Despite my growing impatience, I decided to avoid the feeding frenzy and wait for the crowd to thin out a bit. As I was waiting, I noticed something rather peculiar about the luggage itself. Almost every suitcase was wrapped tightly with cellophane and packaging tape, covering every square inch. It didn’t take me long to realize why. Most of the bags that had not been wrapped like mummies were opened – or at least partially opened – with personal belongings hanging out. So naturally, I assumed this would be the condition I found my luggage in.
As luggage and miscellaneous personal items that had fallen out of it continued to cascade into the stockpile below, I began to panic. Where is mine? I took comfort in the fact that new luggage continued to come through the portal, but it was clearly winding down. And then it came to a stop. I figured, hoped, prayed that it was somewhere in the five-foot pile that had formed at the end of the line. Meanwhile, two people began to fight over the same suitcase, before realizing who its rightful owner was (as it turned out, it didn’t belong to either of them). As the pile grew smaller, so did the crowd swarming around it. And then, there were none. And my luggage was nowhere to be seen.
Desperate, I poked my head through the portal. Nothing. I had no choice but to seek help. I scanned the room and noticed what I assumed to be an information booth. Just as I turned to leave, I heard the conveyor belt hum and buzz, struggling to ramp up before finally starting again. I stared at the portal. Nothing. Waiting, waiting. And lo and behold, there it was. My suitcase! Fully zipped. I grabbed it and headed to the next stop of utter chaos: luggage inspection.
After my suitcase passed through the X-ray machine, I was ordered to open my suitcase. Once again, I was overcome with that irrational paranoia airports create when you begin thinking that maybe you are doing something illegal. As the inspector proceeded to remove every item from my suitcase, I was reminded of how painfully difficult it was to fit everything in there to begin with. And now, I was being granted the opportunity to do it again. While digging through my toiletries bag, the inspector pulled out my prescription allergy medication and held it up to me as though he just found a brick of cocaine.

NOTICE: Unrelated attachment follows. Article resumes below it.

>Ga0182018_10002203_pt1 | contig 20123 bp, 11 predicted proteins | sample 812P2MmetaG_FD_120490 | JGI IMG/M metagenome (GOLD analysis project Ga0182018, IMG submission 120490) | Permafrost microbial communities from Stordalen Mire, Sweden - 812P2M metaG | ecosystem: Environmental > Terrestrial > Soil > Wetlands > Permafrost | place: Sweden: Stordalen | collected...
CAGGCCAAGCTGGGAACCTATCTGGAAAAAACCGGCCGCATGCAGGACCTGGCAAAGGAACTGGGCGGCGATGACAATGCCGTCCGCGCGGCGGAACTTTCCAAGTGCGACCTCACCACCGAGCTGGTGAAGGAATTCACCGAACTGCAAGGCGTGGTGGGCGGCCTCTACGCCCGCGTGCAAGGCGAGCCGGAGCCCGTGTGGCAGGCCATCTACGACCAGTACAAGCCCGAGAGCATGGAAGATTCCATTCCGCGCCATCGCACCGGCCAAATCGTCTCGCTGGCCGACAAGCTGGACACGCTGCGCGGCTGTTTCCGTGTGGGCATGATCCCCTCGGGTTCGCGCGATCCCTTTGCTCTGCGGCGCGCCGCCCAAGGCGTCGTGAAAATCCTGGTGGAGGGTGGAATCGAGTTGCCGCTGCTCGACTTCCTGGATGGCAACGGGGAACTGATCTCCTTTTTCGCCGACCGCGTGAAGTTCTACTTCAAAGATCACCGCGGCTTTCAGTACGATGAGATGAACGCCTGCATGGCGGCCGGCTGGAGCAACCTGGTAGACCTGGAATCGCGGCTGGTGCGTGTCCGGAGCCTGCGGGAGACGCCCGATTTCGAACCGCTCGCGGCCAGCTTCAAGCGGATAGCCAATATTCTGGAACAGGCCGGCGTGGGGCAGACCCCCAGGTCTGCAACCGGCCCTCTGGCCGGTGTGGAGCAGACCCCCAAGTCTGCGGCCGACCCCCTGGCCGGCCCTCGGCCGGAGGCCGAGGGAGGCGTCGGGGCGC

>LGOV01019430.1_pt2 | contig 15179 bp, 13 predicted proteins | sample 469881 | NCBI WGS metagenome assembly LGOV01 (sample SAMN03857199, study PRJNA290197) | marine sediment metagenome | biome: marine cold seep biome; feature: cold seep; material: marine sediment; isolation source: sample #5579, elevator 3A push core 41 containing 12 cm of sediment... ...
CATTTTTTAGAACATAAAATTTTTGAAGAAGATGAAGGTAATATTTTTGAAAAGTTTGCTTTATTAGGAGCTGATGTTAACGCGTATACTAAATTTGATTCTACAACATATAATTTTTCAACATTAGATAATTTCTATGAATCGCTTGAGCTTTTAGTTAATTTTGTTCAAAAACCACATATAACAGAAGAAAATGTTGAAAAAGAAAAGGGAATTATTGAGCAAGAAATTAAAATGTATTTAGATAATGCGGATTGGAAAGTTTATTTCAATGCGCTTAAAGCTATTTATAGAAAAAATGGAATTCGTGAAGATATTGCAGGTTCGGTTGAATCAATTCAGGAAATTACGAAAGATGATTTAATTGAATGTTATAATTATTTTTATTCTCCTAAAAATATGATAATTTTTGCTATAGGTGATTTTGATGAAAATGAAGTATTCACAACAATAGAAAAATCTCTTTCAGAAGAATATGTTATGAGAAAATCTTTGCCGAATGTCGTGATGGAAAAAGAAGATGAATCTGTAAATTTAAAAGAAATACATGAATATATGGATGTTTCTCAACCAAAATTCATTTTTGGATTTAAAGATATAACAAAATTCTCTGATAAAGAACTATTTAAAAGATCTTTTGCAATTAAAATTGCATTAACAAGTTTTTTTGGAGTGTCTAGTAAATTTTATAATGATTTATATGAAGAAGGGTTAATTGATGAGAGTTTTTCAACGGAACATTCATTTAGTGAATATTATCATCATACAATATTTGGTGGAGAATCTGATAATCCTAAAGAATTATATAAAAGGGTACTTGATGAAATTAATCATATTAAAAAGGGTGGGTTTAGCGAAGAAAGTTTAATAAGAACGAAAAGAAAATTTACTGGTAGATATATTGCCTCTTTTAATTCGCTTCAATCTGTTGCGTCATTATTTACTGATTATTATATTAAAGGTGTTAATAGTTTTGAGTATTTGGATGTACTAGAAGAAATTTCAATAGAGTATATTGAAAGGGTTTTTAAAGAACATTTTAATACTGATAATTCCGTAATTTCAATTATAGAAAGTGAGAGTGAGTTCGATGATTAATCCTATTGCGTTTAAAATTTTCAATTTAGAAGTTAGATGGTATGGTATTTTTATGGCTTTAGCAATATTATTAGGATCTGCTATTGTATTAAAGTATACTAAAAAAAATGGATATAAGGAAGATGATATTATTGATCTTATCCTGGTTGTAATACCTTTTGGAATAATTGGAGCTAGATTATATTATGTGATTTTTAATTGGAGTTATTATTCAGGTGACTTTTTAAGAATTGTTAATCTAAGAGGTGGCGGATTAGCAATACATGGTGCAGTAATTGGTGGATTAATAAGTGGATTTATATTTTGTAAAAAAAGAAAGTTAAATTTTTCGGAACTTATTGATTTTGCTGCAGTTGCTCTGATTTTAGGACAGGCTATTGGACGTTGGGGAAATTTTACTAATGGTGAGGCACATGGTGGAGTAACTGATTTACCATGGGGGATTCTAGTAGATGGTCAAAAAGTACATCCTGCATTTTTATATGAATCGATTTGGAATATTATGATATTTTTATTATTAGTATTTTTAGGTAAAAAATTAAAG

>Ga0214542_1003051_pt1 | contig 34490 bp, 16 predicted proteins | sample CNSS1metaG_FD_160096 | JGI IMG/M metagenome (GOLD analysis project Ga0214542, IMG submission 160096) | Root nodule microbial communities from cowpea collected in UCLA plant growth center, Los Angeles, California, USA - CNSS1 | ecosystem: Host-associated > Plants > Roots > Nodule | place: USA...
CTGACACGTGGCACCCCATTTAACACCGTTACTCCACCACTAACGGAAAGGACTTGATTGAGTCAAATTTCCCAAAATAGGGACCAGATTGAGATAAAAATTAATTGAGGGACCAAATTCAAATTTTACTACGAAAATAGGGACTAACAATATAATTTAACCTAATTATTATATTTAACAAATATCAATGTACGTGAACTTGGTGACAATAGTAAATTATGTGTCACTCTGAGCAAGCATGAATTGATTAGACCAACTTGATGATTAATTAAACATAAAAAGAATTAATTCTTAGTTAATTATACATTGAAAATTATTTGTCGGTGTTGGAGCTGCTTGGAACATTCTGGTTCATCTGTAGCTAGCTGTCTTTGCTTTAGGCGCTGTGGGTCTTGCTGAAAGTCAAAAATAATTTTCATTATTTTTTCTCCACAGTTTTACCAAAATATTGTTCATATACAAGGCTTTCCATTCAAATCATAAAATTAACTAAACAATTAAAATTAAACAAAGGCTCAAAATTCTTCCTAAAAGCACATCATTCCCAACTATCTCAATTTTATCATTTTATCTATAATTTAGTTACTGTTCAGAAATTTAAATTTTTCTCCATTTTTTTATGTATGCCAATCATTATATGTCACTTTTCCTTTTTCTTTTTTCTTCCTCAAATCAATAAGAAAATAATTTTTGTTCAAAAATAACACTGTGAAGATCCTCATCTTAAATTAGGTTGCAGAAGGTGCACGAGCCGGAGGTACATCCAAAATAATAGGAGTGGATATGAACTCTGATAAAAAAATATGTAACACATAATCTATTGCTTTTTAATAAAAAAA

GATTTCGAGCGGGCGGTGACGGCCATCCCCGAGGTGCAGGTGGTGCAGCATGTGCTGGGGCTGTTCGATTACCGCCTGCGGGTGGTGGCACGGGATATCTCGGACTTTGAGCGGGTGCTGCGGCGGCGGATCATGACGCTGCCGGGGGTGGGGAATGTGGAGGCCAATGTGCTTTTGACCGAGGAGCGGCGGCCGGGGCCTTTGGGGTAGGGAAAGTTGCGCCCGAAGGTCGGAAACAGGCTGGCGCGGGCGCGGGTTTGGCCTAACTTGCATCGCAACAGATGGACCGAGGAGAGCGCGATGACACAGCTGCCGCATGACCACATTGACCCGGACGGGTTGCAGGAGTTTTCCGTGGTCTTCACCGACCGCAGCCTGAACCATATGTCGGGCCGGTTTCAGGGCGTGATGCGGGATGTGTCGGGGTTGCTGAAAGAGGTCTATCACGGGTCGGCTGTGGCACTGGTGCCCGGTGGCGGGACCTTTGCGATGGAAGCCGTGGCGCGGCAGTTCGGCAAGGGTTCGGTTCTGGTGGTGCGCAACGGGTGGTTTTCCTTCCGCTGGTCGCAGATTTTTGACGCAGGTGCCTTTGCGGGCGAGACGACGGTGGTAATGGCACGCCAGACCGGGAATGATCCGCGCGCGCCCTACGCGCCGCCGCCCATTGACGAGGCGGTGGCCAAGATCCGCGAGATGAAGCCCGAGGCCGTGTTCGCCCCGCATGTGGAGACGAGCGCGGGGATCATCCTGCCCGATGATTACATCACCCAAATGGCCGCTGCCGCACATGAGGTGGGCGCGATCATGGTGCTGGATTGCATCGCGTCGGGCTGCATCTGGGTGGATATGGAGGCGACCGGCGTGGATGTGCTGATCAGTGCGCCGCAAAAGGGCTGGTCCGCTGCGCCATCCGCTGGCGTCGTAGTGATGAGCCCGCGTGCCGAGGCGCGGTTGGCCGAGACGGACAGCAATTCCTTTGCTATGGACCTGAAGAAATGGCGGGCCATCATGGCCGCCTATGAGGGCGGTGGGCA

“What’s it?,” the inspector said in an accusatory, broken-English tone.
The inspector was clearly confused.
“Allergies. All-er-gies,” I said, still not getting my message across.
The inspector began growing frustrated with our inability to communicate. This wasn’t good. He opened the bottle, sniffing the contents before dumping a couple if pills into his hand to examine them.
I decided to try a different tactic, mimicking several sneezes, and pretending to blow my nose.
The inspector nodded in understanding and dumped the pills back into the bottle. It worked! Twenty minutes later, everything was jammed back into my suitcase, but zipping it shut was another matter all together. No matter what I did, I couldn’t get it to close. I re-arranged some of the items, but this did little to help, but fortunately another inspector came to my aid by sitting on my suitcase.
Once my inspection was over, I passed through the opaque sliding glass doors leading to the lobby, where I was greeted by a mob of people awaiting their loved ones, holding enormous bouquets of flowers. And just as Ukrainians don’t like waiting in line, nor do they like moving out of the way of somebody trying to get through. And as if that wasn’t enough, hustling taxi drivers – eager for business – tugged and grabbed at both me and my luggage in a desperate attempt to take me to destinations unknown. I had no choice but to plow my way through them. Somehow, I survived.